April 30, 2006
Patent Litigation in China
Litigating a patent in China is a different dragon altogether than in the U.S. With both patent grants and litigation rising, the legal system China has now is a wild frontier for protecting inventions.
April 27, 2006
Big 2G Deal
Finnish cell phone maker Nokia has settled a long-smoldering dispute with InterDigital Communications over InterDigital's 2G TDMA patent portfolio, and it only cost Nokia $253 million to put out the fire.
April 26, 2006
Xybernaut, a maker of wearable computing devices, went bankrupt last July. To help put itself back on its feet, Xybernaut is auctioning its "Waypoint" patent portfolio, which includes 6,480,713 & 6,681,107. The Waypoint patents enable location-based services to wireless-enabled mobile devices, such as plopping ads onto a PDA for nearby restaurants and shops; potentially useful and annoying.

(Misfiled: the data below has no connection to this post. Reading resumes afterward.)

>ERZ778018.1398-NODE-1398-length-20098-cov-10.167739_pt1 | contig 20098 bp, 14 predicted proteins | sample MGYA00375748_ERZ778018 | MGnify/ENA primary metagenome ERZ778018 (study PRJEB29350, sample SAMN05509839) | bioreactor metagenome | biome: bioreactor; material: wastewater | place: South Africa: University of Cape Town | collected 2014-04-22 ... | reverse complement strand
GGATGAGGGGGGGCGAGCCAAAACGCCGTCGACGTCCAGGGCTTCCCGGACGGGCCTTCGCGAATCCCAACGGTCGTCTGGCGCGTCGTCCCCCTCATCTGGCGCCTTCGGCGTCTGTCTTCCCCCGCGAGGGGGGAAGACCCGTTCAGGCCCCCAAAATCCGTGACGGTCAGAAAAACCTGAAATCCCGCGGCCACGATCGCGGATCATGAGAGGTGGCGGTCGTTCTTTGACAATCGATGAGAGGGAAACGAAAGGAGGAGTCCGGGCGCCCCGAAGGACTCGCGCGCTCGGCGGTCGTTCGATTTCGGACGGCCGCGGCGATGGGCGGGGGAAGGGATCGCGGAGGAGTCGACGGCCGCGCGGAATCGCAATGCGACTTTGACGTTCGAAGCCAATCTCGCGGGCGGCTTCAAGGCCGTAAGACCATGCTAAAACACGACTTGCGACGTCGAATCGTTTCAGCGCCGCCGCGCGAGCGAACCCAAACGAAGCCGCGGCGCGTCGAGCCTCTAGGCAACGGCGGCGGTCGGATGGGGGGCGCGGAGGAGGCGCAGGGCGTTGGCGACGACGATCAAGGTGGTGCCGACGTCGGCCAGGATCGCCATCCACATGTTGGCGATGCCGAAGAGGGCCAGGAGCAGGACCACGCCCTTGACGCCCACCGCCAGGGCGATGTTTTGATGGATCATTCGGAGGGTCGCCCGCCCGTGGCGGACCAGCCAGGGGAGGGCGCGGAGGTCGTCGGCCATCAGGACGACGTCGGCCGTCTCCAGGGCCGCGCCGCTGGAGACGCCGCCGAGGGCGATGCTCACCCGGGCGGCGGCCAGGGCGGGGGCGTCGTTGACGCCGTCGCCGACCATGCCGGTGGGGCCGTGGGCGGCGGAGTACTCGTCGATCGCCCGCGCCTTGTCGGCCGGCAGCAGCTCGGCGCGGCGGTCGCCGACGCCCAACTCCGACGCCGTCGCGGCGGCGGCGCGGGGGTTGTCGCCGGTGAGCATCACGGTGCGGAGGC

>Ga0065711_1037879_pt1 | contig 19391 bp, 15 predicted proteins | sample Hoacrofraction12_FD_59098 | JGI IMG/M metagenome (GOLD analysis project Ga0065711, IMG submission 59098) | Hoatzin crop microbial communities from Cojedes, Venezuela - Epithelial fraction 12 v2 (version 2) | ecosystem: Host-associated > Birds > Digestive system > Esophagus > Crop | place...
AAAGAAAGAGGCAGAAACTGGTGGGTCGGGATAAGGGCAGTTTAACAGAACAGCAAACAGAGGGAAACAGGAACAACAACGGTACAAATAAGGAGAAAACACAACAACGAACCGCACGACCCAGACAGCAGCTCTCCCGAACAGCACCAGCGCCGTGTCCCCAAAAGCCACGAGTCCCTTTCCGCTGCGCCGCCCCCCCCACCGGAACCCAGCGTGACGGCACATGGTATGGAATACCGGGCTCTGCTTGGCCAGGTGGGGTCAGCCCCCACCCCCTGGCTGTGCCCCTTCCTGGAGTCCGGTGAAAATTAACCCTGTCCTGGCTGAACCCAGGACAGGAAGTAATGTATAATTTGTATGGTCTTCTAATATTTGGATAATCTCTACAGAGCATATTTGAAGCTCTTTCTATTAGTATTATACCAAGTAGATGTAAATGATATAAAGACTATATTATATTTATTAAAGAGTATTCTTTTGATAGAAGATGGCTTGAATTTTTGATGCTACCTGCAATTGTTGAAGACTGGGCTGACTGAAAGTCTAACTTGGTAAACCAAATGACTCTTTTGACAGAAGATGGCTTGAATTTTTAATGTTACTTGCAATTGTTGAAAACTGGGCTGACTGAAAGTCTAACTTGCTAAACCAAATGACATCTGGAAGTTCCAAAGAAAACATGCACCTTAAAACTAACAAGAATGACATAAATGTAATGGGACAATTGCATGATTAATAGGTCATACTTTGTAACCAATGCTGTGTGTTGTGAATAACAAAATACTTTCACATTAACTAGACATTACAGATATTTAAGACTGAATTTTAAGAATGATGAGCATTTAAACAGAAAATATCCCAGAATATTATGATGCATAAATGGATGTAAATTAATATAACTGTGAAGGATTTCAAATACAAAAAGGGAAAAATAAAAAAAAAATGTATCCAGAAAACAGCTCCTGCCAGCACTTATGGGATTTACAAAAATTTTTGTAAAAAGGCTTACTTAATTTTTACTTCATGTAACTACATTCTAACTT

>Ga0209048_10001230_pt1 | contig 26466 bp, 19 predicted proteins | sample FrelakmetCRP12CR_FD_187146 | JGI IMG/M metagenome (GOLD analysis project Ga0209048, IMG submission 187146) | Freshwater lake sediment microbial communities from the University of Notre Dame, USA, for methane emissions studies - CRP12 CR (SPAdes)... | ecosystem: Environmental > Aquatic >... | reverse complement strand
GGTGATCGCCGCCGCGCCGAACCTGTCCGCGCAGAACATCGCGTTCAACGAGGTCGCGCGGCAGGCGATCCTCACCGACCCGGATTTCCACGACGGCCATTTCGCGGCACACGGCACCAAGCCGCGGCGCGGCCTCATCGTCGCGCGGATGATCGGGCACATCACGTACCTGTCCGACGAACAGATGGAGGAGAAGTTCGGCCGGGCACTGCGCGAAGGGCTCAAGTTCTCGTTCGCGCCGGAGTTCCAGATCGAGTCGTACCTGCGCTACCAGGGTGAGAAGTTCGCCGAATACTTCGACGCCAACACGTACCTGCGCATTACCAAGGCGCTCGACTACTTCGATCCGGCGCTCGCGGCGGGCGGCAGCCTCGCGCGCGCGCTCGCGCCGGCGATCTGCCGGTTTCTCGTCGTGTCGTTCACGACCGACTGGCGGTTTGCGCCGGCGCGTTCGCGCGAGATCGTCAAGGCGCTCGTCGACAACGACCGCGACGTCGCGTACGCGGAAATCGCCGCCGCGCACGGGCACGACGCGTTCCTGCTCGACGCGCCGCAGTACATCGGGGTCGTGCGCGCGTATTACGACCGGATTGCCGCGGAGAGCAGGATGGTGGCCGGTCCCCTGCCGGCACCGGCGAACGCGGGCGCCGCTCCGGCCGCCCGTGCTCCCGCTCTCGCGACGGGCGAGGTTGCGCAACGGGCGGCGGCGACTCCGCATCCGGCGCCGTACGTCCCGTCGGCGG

April 24, 2006
PTO Democracy At Work
The patent office put out a media advisory Friday about a "town hall" meeting on Tuesday at agency headquarters "to educate the public on USPTO's plans to streamline the application review process." Short notice, and with good reason.
April 21, 2006
John Quincy St. Clair wants a patent [US20060014125; pdf] for a training method to learn to walk through walls. Specifically, it will help you "acquire sufficient hyperspace energy in order to pull the body out of dimension." Personally, I go to my spiritual chiropractor when that happens.
April 20, 2006
Accessible Prior Art
In Bruckelmyer v. Ground Heaters, the CAFC gives broad latitude to what constitutes "publicly accessible" prior art. The court decided that abandoned drawings of a foreign patent application were "publicly accessible," because the file history could be located from the published patent. The lynchpin seems to be whether the material, or even reference to the material, has been catalogued or indexed, not whether the material itself had ever been published.